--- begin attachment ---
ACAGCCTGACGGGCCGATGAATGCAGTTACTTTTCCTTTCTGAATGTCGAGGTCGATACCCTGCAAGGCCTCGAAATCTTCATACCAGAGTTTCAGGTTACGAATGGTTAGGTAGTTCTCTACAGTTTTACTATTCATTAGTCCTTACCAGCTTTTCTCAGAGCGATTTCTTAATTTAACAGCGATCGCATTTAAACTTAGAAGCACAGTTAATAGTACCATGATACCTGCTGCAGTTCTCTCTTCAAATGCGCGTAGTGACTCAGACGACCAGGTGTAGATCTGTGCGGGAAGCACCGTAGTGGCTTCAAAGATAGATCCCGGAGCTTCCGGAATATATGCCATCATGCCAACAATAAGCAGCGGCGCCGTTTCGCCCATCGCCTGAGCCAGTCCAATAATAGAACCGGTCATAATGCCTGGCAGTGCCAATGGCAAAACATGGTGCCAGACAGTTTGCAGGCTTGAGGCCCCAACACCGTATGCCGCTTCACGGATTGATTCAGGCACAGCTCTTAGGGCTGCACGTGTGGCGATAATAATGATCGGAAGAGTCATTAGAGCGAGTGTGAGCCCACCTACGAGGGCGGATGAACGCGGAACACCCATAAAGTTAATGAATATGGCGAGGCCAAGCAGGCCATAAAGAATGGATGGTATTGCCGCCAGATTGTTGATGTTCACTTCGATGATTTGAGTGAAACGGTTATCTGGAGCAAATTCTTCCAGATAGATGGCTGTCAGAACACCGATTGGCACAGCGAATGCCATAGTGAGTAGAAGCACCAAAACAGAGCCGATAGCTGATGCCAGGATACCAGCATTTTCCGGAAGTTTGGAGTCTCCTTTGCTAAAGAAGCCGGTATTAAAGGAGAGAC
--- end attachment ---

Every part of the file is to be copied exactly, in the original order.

ACAGCCTGACGGGCCGATGAATGCAGTTACTTTTCCTTTCTGAATGTCGAGGTCGATACCCTGCAAGGCCTCGAAATCTTCATACCAGAGTTTCAGGTTACGAATGGTTAGGTAGTTCTCTACAGTTTTACTATTCATTAGTCCTTACCAGCTTTTCTCAGAGCGATTTCTTAATTTAACAGCGATCGCATTTAAACTTAGAAGCACAGTTAATAGTACCATGATACCTGCTGCAGTTCTCTCTTCAAATGCGCGTAGTGACTCAGACGACCAGGTGTAGATCTGTGCGGGAAGCACCGTAGTGGCTTCAAAGATAGATCCCGGAGCTTCCGGAATATATGCCATCATGCCAACAATAAGCAGCGGCGCCGTTTCGCCCATCGCCTGAGCCAGTCCAATAATAGAACCGGTCATAATGCCTGGCAGTGCCAATGGCAAAACATGGTGCCAGACAGTTTGCAGGCTTGAGGCCCCAACACCGTATGCCGCTTCACGGATTGATTCAGGCACAGCTCTTAGGGCTGCACGTGTGGCGATAATAATGATCGGAAGAGTCATTAGAGCGAGTGTGAGCCCACCTACGAGGGCGGATGAACGCGGAACACCCATAAAGTTAATGAATATGGCGAGGCCAAGCAGGCCATAAAGAATGGATGGTATTGCCGCCAGATTGTTGATGTTCACTTCGATGATTTGAGTGAAACGGTTATCTGGAGCAAATTCTTCCAGATAGATGGCTGTCAGAACACCGATTGGCACAGCGAATGCCATAGTGAGTAGAAGCACCAAAACAGAGCCGATAGCTGATGCCAGGATACCAGCATTTTCCGGAAGTTTGGAGTCTCCTTTGCTAAAGAAGCCGGTATTAAAGGAGAGAC